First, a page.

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manages the Dow Jones Sustainability Index (DJSI). "Some utilities are really attacking the sustainability issue and trying to integrate it into their strategies, both in terms of environmental and social issues. They are trying to grasp the opportunities and reduce risks at the same time."
Investor pressure is also having a demonstrable effect. In late April, shareholder resolutions calling for greater transparency prompted agreements from Southern Co., TXU, and Reliant Energy to issue reports on environmental risks. And in February, AEP and Cinergy agreed to report climate-change risk exposures in response to shareholder resolutions.
"After a year of negotiations we withdrew our resolution because AEP recognized its fiduciary duty to reveal environmental risks to investors," Nappier said. "This kind of program was only a dream a few years ago, and it goes a long way toward establishing best practices to be shared by others."
Such best practices are still a work in progress, however. Various organizations are seeking to bring greater consistency to sustainability reporting. In general, sustainability covers risks and measures across a range of areas that can affect companies' strategies, and ultimately their financial health. These areas include, of course, environmental factors; health, safety, and other human resources policies; cultural diversity, both in the workplace and the supply chain; community relations policies; and various other social issues that affect companies' strategies and ultimately their financial performance.
Sustainability reporting approaches fall into three main categories. First are procedures that comply with formal standards, primarily those of GRI and its founding organization, the Coalition for Environmentally Responsible Economies (CERES). These standards provide a programmatic framework for companies to use in measuring and reporting their performance.
Second are stock indexes, especially the Dow Jones Sustainability Indices (DJSI) and the Financial Times Stock Exchange 4Good index, which track the stock performance of companies that adhere to certain prescribed principles.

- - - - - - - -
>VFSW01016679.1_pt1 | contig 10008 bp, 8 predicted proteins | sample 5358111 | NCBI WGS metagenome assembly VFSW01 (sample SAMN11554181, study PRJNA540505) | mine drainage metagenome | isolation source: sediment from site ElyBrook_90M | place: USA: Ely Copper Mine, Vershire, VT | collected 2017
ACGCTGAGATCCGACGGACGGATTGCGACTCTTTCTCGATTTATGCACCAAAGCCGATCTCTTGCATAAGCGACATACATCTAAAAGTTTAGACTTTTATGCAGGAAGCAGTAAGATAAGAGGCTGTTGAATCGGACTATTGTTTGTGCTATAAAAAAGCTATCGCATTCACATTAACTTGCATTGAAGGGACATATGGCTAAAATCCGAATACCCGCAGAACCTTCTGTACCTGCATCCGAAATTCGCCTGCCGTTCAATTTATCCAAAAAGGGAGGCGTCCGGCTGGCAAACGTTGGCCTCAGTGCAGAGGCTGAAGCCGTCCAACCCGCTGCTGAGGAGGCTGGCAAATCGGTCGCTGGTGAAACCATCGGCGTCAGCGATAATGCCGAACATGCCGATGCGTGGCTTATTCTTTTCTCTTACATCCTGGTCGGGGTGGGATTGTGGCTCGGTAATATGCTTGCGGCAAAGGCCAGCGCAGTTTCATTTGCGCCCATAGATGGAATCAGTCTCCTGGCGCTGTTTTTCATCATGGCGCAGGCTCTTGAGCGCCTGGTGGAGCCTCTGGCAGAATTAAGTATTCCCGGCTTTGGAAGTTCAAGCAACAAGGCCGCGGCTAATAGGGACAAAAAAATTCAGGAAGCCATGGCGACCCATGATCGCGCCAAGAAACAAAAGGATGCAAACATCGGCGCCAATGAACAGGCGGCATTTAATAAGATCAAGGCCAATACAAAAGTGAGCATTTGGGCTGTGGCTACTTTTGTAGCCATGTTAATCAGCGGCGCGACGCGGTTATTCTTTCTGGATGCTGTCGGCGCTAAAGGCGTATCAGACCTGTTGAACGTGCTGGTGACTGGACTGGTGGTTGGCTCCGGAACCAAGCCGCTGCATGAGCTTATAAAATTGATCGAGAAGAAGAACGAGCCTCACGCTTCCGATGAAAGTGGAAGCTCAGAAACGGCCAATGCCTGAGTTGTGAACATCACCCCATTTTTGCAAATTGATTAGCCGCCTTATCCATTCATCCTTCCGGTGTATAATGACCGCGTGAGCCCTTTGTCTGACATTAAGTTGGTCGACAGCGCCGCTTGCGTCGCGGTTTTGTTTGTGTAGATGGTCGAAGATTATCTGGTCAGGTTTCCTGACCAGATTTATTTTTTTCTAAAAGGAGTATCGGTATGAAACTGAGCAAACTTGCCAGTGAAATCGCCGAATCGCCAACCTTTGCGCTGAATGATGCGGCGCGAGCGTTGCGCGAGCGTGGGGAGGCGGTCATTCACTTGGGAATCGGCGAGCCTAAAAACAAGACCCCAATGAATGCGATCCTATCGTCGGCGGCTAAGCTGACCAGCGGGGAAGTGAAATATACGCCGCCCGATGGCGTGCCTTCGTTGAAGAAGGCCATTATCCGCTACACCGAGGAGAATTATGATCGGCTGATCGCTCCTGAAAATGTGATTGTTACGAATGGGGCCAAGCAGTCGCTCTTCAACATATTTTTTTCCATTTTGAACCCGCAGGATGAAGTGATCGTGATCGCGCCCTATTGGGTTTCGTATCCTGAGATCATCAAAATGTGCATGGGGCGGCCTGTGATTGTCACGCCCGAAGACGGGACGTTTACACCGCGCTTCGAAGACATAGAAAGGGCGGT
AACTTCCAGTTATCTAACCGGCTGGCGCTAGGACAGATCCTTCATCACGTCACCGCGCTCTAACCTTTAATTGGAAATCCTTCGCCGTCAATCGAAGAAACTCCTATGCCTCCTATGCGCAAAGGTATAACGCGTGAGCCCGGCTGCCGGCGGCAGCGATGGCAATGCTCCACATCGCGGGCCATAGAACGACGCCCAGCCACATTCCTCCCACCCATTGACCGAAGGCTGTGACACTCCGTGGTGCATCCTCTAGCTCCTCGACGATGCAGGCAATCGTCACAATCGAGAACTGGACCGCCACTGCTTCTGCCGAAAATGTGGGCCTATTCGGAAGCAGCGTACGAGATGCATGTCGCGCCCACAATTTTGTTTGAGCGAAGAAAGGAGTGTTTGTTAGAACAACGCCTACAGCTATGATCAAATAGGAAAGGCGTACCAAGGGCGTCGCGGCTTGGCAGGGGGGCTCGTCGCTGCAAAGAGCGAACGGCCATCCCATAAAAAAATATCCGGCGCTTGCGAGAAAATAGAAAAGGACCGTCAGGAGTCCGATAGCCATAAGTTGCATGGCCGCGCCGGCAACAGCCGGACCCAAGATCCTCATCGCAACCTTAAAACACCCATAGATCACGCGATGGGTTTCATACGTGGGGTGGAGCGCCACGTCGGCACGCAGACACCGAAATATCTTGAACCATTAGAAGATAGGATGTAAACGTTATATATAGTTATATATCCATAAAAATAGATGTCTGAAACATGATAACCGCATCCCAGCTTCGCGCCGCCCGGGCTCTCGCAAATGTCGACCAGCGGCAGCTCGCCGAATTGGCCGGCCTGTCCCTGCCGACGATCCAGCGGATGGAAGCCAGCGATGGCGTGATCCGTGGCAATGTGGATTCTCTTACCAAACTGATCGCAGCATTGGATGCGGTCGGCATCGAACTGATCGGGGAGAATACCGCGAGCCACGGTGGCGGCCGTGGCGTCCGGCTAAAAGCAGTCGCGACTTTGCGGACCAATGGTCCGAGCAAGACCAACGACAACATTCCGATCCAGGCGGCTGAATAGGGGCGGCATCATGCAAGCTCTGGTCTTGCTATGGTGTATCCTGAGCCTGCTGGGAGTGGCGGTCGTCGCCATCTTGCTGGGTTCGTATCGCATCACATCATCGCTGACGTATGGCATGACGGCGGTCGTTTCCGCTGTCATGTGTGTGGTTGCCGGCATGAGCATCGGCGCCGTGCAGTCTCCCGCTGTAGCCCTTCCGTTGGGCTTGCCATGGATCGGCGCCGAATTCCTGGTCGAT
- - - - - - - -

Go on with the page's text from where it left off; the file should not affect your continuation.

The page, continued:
Third are organizations and compacts, such as the e7 and the Global Environmental Management Initiative (GEMI), that require members to meet certain requirements or report certain information. Some of these organizations provide formal reporting standards; others don't.
U.S. utilities are taking up various sustainability mantles, to varying degrees. AEP, for example, publishes an environmental performance report every two years, and follows CERES guidelines. AEP is not, however, a member of either CERES or GRI, but it is a member of the e7 organization, which includes the largest utilities from the world's leading industrialized nations.
"We wouldn't be a very competitive company if we hadn't already been looking at these issues internally," says Diane Fitzgerald, AEP's vice president for governmental and environmental affairs. Although sustainability is an explicit part of AEP's environmental tenets, thus far the company hasn't issued a full-fledged sustainability report. "We are taking a serious look at enlarging our report to include economic and social benefits to our communities," she says.
The company hasn't decided which reporting approach it should take, however. "If we move to a standardized format, does that make it more credible and robust, or will we be criticized if we don't pick one of these standard formats?"